SCIENTISTS in Bradford have found a new way of treating inflammatory diseases using medicines already treating diabetics and an ingredient found in an everyday headache tablet.

Researchers at the University of Bradford have discovered that a molecule thought to play a key role in flaring up some inflammatory diseases such as rheumatoid arthritis and some cancers, can be switched off by using metformin – a medicine used by diabetics to control blood sugar levels – and then salicylate, the main ingredient in aspirin.

The researchers, which included scientists from the University of Glasgow, now hope to carry out more studies and eventually clinical trials with the drugs, which are already prescribed to millions of patients around the world.

Professor Tim Palmer, a pharmacologist at the University of Bradford who led the research, said: “While our studies are at a very early stage, we’ve identified a new biochemical process that suggests certain anti-diabetic drugs could potentially be repurposed to treat diseases caused by activated Janus kinase proteins.”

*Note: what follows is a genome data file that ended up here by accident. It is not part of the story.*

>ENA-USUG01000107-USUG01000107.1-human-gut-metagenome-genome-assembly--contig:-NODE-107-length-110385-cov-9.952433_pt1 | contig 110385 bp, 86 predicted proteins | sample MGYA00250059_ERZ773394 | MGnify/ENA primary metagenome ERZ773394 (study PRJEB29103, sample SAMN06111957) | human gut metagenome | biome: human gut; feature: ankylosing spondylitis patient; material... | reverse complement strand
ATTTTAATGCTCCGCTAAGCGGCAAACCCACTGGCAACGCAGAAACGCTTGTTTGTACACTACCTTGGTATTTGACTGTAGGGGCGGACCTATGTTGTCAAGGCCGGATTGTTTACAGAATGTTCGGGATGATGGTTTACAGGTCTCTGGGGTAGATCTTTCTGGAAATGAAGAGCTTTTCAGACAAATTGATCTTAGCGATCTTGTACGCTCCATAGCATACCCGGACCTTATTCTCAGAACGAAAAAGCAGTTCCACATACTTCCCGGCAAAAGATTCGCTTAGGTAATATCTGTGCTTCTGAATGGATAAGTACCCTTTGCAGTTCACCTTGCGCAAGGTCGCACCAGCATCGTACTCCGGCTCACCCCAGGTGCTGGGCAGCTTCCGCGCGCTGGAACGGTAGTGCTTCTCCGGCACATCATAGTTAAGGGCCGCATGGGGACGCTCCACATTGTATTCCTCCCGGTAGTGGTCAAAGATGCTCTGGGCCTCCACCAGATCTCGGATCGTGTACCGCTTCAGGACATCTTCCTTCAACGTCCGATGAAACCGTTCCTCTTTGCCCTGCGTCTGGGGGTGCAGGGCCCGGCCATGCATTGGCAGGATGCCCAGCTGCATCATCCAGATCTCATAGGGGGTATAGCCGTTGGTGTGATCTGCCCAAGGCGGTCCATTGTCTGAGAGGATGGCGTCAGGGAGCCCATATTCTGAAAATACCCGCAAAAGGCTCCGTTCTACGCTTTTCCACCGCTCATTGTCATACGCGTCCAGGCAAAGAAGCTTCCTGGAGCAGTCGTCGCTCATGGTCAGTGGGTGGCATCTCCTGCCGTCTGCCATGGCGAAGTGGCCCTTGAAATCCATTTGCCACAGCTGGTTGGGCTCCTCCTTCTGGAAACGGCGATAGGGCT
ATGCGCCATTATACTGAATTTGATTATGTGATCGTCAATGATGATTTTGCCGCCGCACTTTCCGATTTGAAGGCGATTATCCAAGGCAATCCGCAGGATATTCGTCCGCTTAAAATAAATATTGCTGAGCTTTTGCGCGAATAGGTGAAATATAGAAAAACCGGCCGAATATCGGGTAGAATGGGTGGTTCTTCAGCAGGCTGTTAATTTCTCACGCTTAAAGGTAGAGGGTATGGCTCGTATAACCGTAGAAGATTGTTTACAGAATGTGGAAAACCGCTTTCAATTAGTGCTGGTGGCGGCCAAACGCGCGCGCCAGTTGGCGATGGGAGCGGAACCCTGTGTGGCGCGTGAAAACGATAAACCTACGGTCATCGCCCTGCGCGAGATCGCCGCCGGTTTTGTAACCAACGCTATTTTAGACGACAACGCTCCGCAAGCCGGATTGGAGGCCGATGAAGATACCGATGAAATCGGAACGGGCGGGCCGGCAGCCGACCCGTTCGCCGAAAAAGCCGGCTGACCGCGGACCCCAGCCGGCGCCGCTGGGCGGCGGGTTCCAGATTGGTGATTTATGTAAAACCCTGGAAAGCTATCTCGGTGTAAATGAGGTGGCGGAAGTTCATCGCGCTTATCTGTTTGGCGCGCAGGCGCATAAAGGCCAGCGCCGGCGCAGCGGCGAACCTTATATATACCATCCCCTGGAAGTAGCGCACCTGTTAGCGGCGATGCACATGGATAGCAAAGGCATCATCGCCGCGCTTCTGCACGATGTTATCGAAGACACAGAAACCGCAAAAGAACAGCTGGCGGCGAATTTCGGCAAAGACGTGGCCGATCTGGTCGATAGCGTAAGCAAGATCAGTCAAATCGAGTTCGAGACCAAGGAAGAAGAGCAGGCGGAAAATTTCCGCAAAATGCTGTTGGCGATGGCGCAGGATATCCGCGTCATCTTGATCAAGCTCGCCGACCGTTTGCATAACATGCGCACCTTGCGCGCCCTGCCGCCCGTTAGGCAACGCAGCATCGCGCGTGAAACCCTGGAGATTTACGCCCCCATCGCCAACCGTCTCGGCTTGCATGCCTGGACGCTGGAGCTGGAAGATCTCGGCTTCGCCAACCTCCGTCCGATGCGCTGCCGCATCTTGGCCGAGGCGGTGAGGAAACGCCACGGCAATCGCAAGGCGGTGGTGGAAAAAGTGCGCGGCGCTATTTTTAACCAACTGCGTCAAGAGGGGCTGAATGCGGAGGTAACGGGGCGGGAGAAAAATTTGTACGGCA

He explained that Janus kinase (JAK) proteins, named after the ancient Roman two-faced god, are involved in controlling inflammation in certain tissues.

“They act like gatekeepers at the surface of cells, reacting to signals released by the immune system and transmitting these messages inside the cell.

“These Janus kinase proteins, however, can also carry mutations that make them faulty so they are permanently turned on and become overactive. A fault like this in Janus kinase 1 (JAK1) has been found to occur in several diseases.”

Professor Palmer and his colleagues have discovered that another protein, known as AMP-activated protein kinase (AMPK) which can be activated by metaformin and salicylate, can turn JAK1 off even when it is faulty.

Their findings have now been published in the journal Science Signalling.

Professor Palmer said: “We found this AMPK pathway is able to profoundly inhibit JAK signalling and it seems to work in a way that other drugs that target the JAK proteins do not.”

The researchers believe this approach could also be used to turn off other inflammation controlling proteins, which are known to be overactive in other diseases.

Co-author Dr Ian Salt, a senior lecturer at the Institute of Cardiovascular and Medical Sciences at the University of Glasgow, added: “Although it is still early in our work, our findings suggest we can design future therapies for those disorders that target this pathway.”

The British Heart Foundation and Diabetes UK funded the study.